On 7 February 50 pupils from Peacehaven Community School took part in an orienteering festival run by PGCE and School Direct trainee PE teachers at the School of Sport and Service Management in Eastbourne.
The Year 10s learning objectives and outcomes from the event were in line with the GCSE Orienteering assessment criteria; success is judged on how efficiently and safely challenges were overcome in activities such as orienteering, using walking or running, navigational exercises and problem solving.
PGCE and School Direct course leader and principal lecturer, Dr Gary Stidder, said: “Off-site experiences such as these provide pupils with the opportunity to compete against themselves using navigational skills that they may not have been able to use before.
PGCE PE student Mollie Eyles commented: “Pupils’ achievements were evidenced today through their ability to complete an orienteering course using techniques such as pacing, hand railing, thumbing and taking bearing. We were also able to incorporate the use ICT by using the electronic timing devices that calculate the time taken in between each control point and the total time taken to complete the course.”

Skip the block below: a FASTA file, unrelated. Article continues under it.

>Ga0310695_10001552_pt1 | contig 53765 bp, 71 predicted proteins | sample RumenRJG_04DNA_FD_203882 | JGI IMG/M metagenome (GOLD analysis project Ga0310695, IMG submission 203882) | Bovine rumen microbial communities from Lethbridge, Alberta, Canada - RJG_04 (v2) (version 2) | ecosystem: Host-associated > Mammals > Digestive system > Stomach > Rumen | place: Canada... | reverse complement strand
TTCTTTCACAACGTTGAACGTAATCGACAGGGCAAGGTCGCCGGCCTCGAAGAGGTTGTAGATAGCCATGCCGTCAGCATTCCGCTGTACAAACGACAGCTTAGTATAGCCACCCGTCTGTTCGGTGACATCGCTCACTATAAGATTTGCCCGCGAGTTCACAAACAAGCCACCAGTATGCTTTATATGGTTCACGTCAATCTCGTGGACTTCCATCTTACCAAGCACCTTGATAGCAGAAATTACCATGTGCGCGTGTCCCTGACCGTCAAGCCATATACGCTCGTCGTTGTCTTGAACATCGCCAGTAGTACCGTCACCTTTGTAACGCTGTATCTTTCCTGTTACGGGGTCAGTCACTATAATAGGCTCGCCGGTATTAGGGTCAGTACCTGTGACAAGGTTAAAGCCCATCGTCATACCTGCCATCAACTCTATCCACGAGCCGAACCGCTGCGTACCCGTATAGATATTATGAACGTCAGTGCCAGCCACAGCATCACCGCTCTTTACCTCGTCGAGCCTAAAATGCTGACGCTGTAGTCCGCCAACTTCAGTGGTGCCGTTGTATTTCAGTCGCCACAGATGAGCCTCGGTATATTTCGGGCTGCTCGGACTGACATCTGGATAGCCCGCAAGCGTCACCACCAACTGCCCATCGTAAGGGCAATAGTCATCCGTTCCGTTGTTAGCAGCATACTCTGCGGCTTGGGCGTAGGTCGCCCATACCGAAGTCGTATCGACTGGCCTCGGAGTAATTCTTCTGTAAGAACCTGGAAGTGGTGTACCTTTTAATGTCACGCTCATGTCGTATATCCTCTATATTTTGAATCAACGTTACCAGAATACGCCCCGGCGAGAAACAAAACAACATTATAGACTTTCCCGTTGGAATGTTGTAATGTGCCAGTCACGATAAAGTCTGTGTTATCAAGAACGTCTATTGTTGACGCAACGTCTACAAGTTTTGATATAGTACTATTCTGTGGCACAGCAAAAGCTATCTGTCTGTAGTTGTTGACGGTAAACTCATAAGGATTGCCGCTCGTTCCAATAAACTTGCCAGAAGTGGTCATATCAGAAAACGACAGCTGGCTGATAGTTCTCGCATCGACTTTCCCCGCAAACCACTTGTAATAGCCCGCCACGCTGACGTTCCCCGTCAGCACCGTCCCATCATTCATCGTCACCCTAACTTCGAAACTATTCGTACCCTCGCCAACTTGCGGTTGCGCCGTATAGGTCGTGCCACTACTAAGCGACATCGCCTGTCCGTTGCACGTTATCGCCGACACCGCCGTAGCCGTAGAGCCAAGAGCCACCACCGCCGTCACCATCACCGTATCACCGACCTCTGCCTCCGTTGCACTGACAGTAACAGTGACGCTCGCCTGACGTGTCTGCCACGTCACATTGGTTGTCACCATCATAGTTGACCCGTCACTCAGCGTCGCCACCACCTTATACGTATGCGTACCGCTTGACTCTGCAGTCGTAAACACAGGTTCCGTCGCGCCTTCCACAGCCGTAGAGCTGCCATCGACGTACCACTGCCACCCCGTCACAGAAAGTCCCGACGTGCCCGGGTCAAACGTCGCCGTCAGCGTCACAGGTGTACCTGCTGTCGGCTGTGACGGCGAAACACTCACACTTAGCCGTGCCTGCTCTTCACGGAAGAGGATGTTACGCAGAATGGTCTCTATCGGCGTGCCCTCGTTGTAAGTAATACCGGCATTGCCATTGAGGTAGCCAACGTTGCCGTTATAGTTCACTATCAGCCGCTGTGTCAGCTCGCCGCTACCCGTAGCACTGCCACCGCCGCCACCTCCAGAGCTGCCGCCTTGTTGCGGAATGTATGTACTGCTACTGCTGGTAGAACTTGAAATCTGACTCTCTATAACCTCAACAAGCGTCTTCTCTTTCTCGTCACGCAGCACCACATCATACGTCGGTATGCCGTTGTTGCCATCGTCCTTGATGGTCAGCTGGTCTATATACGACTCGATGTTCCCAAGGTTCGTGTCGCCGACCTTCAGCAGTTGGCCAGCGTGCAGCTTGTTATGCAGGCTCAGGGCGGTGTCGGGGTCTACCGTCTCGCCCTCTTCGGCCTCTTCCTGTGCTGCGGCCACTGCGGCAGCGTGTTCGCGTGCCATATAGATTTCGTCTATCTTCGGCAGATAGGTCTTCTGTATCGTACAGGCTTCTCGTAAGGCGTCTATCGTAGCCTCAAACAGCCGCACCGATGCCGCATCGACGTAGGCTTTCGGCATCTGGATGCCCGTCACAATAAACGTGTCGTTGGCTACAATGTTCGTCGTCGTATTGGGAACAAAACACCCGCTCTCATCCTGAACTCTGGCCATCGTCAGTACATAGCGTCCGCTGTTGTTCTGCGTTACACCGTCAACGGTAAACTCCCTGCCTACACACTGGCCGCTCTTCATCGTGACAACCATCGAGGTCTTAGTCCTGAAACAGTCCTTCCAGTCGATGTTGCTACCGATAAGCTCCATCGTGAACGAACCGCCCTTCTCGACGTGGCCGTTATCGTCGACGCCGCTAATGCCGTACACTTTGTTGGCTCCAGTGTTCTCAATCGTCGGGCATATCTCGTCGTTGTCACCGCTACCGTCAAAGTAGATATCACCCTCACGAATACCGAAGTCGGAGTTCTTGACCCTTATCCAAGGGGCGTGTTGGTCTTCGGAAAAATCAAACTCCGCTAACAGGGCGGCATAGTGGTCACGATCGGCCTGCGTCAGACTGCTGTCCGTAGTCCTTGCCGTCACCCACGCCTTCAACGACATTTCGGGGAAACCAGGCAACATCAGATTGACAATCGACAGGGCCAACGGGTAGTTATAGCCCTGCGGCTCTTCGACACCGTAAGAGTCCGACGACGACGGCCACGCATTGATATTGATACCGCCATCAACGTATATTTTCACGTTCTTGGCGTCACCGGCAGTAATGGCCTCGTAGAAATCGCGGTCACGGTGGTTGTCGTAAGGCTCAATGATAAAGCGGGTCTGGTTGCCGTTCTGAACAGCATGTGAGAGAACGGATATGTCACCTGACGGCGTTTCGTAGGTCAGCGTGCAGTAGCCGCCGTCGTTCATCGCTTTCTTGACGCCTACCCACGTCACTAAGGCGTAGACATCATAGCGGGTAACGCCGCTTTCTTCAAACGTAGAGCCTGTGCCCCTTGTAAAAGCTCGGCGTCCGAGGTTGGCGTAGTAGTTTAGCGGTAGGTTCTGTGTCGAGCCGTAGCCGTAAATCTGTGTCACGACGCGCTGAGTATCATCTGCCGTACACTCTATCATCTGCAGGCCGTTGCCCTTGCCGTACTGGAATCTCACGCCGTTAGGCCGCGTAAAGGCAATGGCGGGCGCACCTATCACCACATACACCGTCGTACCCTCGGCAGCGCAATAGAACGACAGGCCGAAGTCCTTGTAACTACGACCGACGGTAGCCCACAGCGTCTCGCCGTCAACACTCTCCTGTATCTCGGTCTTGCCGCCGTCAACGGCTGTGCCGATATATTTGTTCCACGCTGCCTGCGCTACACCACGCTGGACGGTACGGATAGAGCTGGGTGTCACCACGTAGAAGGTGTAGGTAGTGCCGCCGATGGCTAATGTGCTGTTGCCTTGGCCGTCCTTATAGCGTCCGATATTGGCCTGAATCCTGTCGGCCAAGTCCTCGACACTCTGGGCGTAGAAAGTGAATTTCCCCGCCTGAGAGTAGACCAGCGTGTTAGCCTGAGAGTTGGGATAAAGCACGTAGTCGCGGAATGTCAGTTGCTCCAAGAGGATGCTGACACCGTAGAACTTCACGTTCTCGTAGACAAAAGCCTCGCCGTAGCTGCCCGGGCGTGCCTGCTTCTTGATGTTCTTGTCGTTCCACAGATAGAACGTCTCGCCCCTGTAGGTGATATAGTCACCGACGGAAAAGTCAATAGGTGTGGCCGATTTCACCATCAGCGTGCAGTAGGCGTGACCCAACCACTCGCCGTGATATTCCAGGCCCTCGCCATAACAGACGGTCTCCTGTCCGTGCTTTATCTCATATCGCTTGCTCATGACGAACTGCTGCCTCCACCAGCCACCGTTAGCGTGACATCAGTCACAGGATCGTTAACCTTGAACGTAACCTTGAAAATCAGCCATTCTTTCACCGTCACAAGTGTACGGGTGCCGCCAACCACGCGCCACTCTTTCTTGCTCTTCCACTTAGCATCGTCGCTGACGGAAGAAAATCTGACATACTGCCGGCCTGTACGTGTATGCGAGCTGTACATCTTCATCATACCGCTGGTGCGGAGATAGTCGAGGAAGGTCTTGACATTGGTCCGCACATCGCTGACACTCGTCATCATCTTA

School Direct PE student, William Sawyer said: “For us as trainee PE teachers it provides much needed subject knowledge enhancement and an opportunity to incorporate thematic learning and cross-curricular teaching within our lessons.
“We have been able to help pupils use mathematical and geographical skills in a fun way whilst providing an opportunity to achieve a grade that will go towards their overall GCSE practical assessment. I am fully confident now of my own ability to run an event such as this in my placement school.”
Peacehaven community school head of PE, James Clarke said: “We are immensely grateful to the University of Brighton and their trainee PE teachers for providing such a wonderful opportunity to put into practice what they have learnt at school and apply this in an unfamiliar environment. The day was superbly organised and each of the activities were both physically demanding and educational.”